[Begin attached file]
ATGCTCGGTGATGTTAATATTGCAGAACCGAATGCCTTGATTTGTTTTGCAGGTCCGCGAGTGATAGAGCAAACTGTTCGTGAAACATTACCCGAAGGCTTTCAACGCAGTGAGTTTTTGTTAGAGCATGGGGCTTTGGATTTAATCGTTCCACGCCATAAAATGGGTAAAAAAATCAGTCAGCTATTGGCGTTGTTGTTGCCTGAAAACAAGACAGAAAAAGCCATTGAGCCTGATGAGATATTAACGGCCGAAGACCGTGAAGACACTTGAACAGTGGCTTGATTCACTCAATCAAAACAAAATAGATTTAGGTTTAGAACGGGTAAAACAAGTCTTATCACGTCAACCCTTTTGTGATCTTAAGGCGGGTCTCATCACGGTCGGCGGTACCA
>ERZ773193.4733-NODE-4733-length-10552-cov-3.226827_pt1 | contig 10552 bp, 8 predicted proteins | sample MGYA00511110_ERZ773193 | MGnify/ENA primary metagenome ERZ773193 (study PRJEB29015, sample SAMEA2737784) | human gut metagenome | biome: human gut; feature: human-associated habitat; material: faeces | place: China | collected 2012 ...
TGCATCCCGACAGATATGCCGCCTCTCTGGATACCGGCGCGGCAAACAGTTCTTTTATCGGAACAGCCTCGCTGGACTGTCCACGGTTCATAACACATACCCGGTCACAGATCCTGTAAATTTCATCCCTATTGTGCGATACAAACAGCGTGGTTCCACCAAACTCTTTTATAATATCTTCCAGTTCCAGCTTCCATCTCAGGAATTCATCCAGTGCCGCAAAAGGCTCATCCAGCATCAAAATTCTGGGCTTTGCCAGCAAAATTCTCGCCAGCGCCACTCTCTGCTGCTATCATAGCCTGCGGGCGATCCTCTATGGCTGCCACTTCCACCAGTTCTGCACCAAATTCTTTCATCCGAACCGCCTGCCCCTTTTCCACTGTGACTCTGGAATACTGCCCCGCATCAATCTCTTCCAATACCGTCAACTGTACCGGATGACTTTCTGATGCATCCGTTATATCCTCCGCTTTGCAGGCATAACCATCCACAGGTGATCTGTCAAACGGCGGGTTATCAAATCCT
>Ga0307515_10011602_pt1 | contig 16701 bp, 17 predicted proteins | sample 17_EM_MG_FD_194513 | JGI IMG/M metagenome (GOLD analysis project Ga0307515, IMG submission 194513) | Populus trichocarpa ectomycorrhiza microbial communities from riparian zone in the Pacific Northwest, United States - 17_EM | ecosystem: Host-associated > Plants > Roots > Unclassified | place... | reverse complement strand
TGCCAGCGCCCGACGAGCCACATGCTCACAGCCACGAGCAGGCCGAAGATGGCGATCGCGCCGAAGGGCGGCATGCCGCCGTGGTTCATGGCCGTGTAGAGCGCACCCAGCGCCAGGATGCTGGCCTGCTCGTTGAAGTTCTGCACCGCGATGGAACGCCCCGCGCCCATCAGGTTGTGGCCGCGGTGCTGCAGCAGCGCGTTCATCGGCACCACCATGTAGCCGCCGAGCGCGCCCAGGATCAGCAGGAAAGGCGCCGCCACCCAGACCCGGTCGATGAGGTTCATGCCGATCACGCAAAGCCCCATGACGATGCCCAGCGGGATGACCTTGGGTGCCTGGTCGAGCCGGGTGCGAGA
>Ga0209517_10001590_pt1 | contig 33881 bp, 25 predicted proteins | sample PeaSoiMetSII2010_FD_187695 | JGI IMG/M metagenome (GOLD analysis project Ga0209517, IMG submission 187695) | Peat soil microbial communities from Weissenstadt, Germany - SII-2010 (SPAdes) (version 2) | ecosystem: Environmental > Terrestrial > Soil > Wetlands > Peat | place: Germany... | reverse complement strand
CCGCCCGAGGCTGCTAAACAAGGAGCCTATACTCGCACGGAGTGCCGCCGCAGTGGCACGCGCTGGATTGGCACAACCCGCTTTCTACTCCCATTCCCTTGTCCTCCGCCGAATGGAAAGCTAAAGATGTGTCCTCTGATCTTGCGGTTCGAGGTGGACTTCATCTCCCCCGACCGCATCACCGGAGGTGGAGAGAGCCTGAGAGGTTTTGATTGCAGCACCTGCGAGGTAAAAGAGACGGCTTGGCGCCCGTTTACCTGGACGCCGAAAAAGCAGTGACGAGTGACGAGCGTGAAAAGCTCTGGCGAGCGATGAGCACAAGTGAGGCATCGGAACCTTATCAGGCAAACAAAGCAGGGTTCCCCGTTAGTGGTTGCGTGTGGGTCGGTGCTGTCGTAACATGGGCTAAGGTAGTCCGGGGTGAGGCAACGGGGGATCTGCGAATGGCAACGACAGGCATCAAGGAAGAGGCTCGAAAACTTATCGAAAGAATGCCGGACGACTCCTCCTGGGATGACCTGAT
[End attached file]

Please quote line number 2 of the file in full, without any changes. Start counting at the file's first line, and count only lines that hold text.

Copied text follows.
>ERZ773193.4733-NODE-4733-length-10552-cov-3.226827_pt1 | contig 10552 bp, 8 predicted proteins | sample MGYA00511110_ERZ773193 | MGnify/ENA primary metagenome ERZ773193 (study PRJEB29015, sample SAMEA2737784) | human gut metagenome | biome: human gut; feature: human-associated habitat; material: faeces | place: China | collected 2012 ...